Survey of the perceived professional, educational and personal needs of physiotherapists in primary care and community settings
The emphasis of UK Government policy on primary-care-based services has led to more physiotherapists working in the community. The aims of the present study were to identify the perceived professional, educational and personal needs of community physiotherapists, and to determine good practice in meeting these needs. A survey of physiotherapists working in 15 National Health Service community trusts in the West Midlands was carried out in September 2000. The survey questionnaire was developed through focus groups and mailed to a random sample of 200 community physiotherapists. The response rate was 67%, and the median age group of the respondents was 21–30 years. The participants worked mainly in ‘urban but not inner city’ areas, most commonly in domiciliary (31%, n = 38) and general practitioner surgery/health centre (26%, n = 32) locations. Fifty-one per cent (n = 66) of respondents had no specific learning objectives for continuing professional development (CPD); those with such objectives were more positive as to their helpfulness than those without them (Mann–Whitney U-test z = 2.519, P = 0.012). Fifty-three per cent (n = 68) also often/very often found it problematic getting cover for their caseloads so that they could take part in CPD activities. Access to library resources and use of computers were problems, as were confidence in appraising literature and opportunities to discuss research evidence with colleagues. Fifty-nine per cent (n = 77) of respondents indicated that they often/very often felt stressed by the size of their caseloads. Colleague support included mentorship, peer review, journal clubs, clinical interest groups and multidisciplinary in-service training; respondents with experience of these resources expressed more positive attitudes to them than those without (Mann–Whitney U-test z = 2.871, P < 0.0005 for each). Forty-two per cent (n = 54) indicated that there were problems with safety issues. This study has identified needs that will have an impact on the ability of community physiotherapists to meet the demands of clinical governance. National Health Service management at all levels has a responsibility to facilitate the education, training and support of community physiotherapists.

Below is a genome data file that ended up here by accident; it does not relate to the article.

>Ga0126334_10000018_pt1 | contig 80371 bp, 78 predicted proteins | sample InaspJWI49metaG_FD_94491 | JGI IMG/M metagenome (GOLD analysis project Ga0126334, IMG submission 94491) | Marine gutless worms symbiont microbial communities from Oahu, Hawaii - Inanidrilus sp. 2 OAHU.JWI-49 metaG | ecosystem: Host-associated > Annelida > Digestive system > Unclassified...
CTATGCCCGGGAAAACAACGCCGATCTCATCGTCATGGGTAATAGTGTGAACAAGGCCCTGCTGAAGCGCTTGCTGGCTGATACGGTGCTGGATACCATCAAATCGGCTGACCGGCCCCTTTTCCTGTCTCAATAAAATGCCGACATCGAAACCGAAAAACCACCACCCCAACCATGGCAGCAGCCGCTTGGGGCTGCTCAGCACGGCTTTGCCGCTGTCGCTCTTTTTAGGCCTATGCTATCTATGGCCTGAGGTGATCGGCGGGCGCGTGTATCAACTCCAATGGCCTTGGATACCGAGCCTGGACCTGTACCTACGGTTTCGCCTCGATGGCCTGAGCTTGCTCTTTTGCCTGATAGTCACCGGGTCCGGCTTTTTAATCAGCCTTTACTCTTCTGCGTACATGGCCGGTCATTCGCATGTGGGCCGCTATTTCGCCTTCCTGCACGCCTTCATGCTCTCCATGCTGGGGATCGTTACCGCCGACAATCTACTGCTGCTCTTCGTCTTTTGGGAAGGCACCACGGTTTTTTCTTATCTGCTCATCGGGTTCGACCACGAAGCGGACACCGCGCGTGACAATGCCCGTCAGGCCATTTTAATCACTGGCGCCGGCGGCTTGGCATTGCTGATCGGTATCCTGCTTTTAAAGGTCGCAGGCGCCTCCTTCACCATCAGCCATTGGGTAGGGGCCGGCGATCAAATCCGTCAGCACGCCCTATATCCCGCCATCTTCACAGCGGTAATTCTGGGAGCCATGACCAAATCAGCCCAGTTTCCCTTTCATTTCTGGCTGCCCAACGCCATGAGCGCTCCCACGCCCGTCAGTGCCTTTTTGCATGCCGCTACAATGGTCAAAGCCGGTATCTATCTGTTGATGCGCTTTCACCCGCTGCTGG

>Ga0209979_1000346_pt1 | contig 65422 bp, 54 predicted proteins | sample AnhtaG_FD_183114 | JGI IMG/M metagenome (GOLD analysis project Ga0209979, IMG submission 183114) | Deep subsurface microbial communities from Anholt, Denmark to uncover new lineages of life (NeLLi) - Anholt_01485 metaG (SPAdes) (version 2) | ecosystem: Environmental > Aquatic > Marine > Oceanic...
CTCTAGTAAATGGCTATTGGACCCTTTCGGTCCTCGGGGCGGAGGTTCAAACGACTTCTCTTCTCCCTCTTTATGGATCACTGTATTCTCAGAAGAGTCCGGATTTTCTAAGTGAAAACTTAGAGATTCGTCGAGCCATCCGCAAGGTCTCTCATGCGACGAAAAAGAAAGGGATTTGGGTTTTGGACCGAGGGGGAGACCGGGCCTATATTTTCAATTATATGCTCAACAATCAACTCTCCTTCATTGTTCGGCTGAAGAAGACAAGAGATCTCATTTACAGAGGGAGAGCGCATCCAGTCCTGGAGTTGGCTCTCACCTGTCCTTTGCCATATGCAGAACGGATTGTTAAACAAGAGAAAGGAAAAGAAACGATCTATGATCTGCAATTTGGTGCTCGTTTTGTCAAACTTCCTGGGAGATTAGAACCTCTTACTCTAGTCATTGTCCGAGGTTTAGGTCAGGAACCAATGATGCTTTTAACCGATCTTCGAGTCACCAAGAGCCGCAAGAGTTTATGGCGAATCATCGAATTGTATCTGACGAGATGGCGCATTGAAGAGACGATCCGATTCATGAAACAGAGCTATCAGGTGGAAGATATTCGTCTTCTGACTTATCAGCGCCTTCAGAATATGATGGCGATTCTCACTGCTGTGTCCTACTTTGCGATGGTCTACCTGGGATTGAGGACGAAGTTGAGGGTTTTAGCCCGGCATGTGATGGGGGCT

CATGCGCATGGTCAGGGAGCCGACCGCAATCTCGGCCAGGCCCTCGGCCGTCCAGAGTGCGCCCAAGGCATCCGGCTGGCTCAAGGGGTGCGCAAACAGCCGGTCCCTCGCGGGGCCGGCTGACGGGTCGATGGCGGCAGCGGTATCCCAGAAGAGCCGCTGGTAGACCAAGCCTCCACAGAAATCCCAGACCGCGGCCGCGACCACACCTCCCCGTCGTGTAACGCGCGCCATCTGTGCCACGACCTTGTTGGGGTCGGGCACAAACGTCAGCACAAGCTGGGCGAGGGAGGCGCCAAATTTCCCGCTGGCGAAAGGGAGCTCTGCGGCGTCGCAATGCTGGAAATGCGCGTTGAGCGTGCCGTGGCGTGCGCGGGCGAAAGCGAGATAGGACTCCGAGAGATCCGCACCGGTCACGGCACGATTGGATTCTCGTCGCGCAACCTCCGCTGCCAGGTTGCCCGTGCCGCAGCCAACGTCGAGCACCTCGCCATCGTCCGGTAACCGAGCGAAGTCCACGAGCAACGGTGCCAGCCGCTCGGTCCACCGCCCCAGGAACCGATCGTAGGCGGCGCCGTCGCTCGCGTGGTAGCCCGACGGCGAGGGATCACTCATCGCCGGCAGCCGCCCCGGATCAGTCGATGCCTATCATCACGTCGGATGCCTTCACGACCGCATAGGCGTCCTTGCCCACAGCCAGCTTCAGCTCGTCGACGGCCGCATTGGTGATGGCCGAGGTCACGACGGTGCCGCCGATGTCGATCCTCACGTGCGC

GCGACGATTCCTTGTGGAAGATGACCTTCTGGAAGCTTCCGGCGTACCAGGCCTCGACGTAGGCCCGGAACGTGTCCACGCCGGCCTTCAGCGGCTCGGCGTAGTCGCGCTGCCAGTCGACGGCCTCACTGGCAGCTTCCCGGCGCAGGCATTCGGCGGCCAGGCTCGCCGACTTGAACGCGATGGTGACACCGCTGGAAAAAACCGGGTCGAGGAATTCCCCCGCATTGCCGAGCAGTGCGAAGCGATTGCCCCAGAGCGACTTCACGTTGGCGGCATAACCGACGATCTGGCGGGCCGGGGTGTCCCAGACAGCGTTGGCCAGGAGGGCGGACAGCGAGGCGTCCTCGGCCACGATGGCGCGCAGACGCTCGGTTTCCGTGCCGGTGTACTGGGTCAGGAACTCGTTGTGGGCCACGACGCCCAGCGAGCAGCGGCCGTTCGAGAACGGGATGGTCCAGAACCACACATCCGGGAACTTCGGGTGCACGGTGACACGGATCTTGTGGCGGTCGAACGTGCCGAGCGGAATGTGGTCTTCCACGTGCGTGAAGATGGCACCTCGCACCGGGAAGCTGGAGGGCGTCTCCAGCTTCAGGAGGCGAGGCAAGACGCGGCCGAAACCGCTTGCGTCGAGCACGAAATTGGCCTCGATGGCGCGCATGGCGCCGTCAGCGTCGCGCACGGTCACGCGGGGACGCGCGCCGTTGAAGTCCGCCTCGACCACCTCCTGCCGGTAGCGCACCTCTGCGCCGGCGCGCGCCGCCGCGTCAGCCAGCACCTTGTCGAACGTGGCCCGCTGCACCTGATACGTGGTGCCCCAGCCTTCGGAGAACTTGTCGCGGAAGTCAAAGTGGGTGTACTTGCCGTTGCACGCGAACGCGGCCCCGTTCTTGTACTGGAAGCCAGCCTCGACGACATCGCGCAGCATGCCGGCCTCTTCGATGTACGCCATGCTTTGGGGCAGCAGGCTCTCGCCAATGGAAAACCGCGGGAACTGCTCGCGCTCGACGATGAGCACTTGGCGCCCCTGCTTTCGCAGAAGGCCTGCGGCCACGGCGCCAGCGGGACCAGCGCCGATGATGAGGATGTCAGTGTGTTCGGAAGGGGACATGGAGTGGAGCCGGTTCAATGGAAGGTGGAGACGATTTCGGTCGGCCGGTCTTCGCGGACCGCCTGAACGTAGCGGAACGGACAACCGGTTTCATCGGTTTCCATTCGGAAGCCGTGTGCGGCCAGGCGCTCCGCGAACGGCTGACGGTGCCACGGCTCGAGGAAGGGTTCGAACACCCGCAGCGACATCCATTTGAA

Document Type: Research Article
Affiliations: 1: School of Health and Rehabilitation, Keele University, Keele, 2: Primary Care Musculoskeletal Research Centre, Keele University, Keele, 3: Walsall Community Health NHS Trust, Walsall and 4: School of Computing and Mathematics, Keele University, Keele, UK
Publication date: 2007-05-01